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Why is having periods still a taboo in 2021?

From Tampon Tax and period poverty, to stereotypes and #MHDay

Why is having periods still a taboo in 2021? From Tampon Tax and period poverty, to stereotypes and #MHDay

Towards the end of the Seventies, Gloria Steinem wrote that if men could menstruate «clearly, menstruation would become an enviable, boast-worthy, masculine event: men would brag about how long and how much. Young boys would talk about it as the envied beginning of manhood. Gifts, religious ceremonies, family dinners, and stag parties would mark the day. Congress would fund a National Institute of Dysmenorrhea to help stamp out monthly discomforts. Sanitary supplies would be federally funded and free».

The article, written on Ms. magazine (co-founded by Steinem herself), was purely satirical, and in the firm man/woman binary opposition of the second feminist wave, Man was the symbol of the Patriarchate. Now that we are in the fourth wave, we abandon the rhetoric of the "man-eating" feminist to open ourselves to intersectional feminism capable of recognizing that "not all women have periods, and not all people who have periods are women”. In fact, even trans men, non-binary people, and many other identities beyond the "woman" category can have menstruation. In this, for example, the caption on Instagram of the Pantone campaign of September 2020 (with all its problems) had hit the mark, in which it spoke about people who menstruate and not about women.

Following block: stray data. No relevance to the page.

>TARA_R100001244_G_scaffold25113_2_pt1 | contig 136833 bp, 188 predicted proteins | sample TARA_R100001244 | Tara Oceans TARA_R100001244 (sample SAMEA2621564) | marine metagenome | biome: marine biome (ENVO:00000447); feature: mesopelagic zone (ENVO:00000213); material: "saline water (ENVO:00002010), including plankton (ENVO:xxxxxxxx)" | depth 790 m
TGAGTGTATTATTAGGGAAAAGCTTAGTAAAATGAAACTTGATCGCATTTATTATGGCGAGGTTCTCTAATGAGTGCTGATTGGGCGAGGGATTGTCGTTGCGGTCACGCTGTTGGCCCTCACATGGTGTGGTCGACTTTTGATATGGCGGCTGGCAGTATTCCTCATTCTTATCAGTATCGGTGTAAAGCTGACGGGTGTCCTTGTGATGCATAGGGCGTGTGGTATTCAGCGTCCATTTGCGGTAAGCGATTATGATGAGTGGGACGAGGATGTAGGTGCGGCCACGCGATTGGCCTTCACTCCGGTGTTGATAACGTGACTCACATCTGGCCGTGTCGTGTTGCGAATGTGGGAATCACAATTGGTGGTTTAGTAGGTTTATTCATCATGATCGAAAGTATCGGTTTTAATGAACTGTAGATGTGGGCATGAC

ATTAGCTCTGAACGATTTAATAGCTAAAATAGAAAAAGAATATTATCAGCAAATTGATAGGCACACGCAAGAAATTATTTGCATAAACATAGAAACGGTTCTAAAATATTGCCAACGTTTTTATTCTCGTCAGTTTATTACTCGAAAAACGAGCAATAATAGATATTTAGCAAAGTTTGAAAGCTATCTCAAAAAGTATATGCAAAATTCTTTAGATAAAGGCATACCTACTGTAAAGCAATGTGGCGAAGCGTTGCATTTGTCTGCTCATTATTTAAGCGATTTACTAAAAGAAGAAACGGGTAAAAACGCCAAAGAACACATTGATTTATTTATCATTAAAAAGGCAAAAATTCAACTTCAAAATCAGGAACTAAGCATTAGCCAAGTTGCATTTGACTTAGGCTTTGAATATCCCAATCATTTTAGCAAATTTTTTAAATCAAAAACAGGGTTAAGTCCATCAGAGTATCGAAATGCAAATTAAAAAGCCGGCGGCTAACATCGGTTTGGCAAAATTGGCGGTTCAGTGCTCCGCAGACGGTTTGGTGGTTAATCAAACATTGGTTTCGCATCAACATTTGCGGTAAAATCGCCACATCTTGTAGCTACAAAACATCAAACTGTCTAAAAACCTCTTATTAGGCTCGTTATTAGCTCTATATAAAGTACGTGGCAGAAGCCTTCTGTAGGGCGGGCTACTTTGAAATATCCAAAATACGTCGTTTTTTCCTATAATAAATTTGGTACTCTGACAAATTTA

Such campaigns, like Steinem's article at the time, are designed to overturn - with more or less irony depending on the case, like the Nuvenia commercial - a whole series of stereotypes, clichés, urban legends, and many, many taboos that still surround menstruation today. Many of these are recounted in the book Ceci est mon sang (i.e. This is my blood, 2018) by Élise Thiébaut: Pliny the Elder wrote that when a woman comes with menstruation, the must sours and the bees die, doctors and researchers of the early twentieth century (like Béla Shick or David Macht) spoke of menotoxins capable of wilting flowers, and we should therefore not be surprised if the idea that it is not possible to make mayonnaise while you are on your period is still so common.

Stereotypes reinforce the stigma. Just in these days two works by Alexsandro Palombo, artist and activist, have appeared in Milan to raise a simple question: for centuries we have looked at works of art that show the blood of sacred or profane wounds, why are we scandalized by menstrual blood? Palombo, in the Break The Taboo series, depicts Kim Kardashian, in a pose and with a blue cloth like a Madonna, and Marge Simpson, NSFW version, while menstruating.